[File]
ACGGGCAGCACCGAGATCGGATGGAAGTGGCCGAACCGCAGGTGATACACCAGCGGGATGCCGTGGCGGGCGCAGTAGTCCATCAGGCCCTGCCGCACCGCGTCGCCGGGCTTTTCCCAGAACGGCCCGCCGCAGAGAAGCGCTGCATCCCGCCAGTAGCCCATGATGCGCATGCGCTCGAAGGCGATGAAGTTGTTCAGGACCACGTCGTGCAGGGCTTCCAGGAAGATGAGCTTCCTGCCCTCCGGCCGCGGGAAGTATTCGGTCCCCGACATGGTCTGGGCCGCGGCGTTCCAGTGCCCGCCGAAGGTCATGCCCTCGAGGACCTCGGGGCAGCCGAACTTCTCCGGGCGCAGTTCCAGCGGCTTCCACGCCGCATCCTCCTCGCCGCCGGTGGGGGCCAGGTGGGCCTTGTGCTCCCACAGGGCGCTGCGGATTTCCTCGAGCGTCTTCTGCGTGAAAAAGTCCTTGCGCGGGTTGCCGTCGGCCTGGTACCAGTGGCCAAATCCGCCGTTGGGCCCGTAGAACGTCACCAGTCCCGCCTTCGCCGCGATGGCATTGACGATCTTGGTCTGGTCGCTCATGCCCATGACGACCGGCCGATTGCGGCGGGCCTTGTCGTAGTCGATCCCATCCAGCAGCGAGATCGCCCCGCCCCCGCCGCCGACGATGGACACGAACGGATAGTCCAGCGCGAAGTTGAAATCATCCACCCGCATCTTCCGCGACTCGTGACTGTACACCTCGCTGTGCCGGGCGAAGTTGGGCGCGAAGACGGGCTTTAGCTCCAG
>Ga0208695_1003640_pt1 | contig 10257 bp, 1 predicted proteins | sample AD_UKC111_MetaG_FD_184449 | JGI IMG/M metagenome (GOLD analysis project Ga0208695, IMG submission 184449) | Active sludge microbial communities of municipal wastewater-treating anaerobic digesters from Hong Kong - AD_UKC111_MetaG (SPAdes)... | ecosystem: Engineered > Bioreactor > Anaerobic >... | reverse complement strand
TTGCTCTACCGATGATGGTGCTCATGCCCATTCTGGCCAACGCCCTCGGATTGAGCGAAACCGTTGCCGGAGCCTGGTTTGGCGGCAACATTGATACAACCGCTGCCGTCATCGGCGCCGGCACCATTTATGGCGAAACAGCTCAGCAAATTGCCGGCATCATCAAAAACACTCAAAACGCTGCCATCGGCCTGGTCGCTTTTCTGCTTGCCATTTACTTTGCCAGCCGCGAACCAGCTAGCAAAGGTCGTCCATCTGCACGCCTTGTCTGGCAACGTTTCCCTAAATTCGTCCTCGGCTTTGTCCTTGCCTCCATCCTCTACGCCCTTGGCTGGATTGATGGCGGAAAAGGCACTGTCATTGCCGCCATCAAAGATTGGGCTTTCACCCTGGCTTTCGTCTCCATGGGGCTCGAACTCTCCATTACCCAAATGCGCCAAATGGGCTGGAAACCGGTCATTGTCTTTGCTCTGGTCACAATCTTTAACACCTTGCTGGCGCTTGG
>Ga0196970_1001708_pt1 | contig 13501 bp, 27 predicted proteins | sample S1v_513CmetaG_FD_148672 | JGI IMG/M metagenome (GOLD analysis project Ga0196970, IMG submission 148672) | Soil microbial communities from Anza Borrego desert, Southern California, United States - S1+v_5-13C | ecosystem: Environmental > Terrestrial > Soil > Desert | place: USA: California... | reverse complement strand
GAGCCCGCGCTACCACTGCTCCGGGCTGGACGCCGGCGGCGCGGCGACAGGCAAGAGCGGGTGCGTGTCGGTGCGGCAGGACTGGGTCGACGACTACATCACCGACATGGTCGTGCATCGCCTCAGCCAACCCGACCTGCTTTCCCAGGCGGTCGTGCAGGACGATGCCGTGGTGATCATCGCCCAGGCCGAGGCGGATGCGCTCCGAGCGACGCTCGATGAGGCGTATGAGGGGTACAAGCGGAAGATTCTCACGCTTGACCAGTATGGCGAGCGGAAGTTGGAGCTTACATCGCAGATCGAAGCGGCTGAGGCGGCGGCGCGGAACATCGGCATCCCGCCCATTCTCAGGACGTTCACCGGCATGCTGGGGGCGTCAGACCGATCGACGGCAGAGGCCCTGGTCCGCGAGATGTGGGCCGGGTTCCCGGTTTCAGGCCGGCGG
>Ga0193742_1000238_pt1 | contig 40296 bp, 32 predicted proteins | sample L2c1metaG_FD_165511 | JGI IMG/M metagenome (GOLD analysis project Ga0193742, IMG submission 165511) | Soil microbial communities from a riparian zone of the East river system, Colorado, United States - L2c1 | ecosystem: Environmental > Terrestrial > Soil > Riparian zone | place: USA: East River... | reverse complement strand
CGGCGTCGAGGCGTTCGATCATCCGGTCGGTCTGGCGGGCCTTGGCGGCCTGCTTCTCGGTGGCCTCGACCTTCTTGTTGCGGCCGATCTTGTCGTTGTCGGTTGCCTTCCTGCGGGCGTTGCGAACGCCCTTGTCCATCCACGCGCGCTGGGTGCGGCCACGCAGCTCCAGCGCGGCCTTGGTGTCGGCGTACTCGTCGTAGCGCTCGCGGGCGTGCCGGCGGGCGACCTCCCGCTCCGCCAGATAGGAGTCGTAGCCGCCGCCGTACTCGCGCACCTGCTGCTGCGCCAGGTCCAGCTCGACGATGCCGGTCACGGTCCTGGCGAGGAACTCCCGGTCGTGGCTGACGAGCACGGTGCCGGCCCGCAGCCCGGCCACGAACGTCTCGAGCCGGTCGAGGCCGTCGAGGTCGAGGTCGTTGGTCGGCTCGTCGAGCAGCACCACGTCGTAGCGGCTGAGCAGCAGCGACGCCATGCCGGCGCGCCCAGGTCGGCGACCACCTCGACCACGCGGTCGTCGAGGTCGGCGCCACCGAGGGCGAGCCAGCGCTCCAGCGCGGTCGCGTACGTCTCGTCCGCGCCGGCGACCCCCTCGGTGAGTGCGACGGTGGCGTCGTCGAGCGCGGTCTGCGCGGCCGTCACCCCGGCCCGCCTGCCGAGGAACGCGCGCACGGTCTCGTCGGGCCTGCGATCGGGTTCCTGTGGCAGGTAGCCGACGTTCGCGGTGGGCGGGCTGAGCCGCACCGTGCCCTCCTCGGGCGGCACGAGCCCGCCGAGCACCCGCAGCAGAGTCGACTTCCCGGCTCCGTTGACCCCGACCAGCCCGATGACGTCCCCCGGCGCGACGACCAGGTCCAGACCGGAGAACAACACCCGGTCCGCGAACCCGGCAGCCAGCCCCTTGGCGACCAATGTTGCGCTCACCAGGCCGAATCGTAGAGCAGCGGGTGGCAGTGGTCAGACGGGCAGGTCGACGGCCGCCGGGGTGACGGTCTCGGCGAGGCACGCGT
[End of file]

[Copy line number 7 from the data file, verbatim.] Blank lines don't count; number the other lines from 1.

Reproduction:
CGGCGTCGAGGCGTTCGATCATCCGGTCGGTCTGGCGGGCCTTGGCGGCCTGCTTCTCGGTGGCCTCGACCTTCTTGTTGCGGCCGATCTTGTCGTTGTCGGTTGCCTTCCTGCGGGCGTTGCGAACGCCCTTGTCCATCCACGCGCGCTGGGTGCGGCCACGCAGCTCCAGCGCGGCCTTGGTGTCGGCGTACTCGTCGTAGCGCTCGCGGGCGTGCCGGCGGGCGACCTCCCGCTCCGCCAGATAGGAGTCGTAGCCGCCGCCGTACTCGCGCACCTGCTGCTGCGCCAGGTCCAGCTCGACGATGCCGGTCACGGTCCTGGCGAGGAACTCCCGGTCGTGGCTGACGAGCACGGTGCCGGCCCGCAGCCCGGCCACGAACGTCTCGAGCCGGTCGAGGCCGTCGAGGTCGAGGTCGTTGGTCGGCTCGTCGAGCAGCACCACGTCGTAGCGGCTGAGCAGCAGCGACGCCATGCCGGCGCGCCCAGGTCGGCGACCACCTCGACCACGCGGTCGTCGAGGTCGGCGCCACCGAGGGCGAGCCAGCGCTCCAGCGCGGTCGCGTACGTCTCGTCCGCGCCGGCGACCCCCTCGGTGAGTGCGACGGTGGCGTCGTCGAGCGCGGTCTGCGCGGCCGTCACCCCGGCCCGCCTGCCGAGGAACGCGCGCACGGTCTCGTCGGGCCTGCGATCGGGTTCCTGTGGCAGGTAGCCGACGTTCGCGGTGGGCGGGCTGAGCCGCACCGTGCCCTCCTCGGGCGGCACGAGCCCGCCGAGCACCCGCAGCAGAGTCGACTTCCCGGCTCCGTTGACCCCGACCAGCCCGATGACGTCCCCCGGCGCGACGACCAGGTCCAGACCGGAGAACAACACCCGGTCCGCGAACCCGGCAGCCAGCCCCTTGGCGACCAATGTTGCGCTCACCAGGCCGAATCGTAGAGCAGCGGGTGGCAGTGGTCAGACGGGCAGGTCGACGGCCGCCGGGGTGACGGTCTCGGCGAGGCACGCGT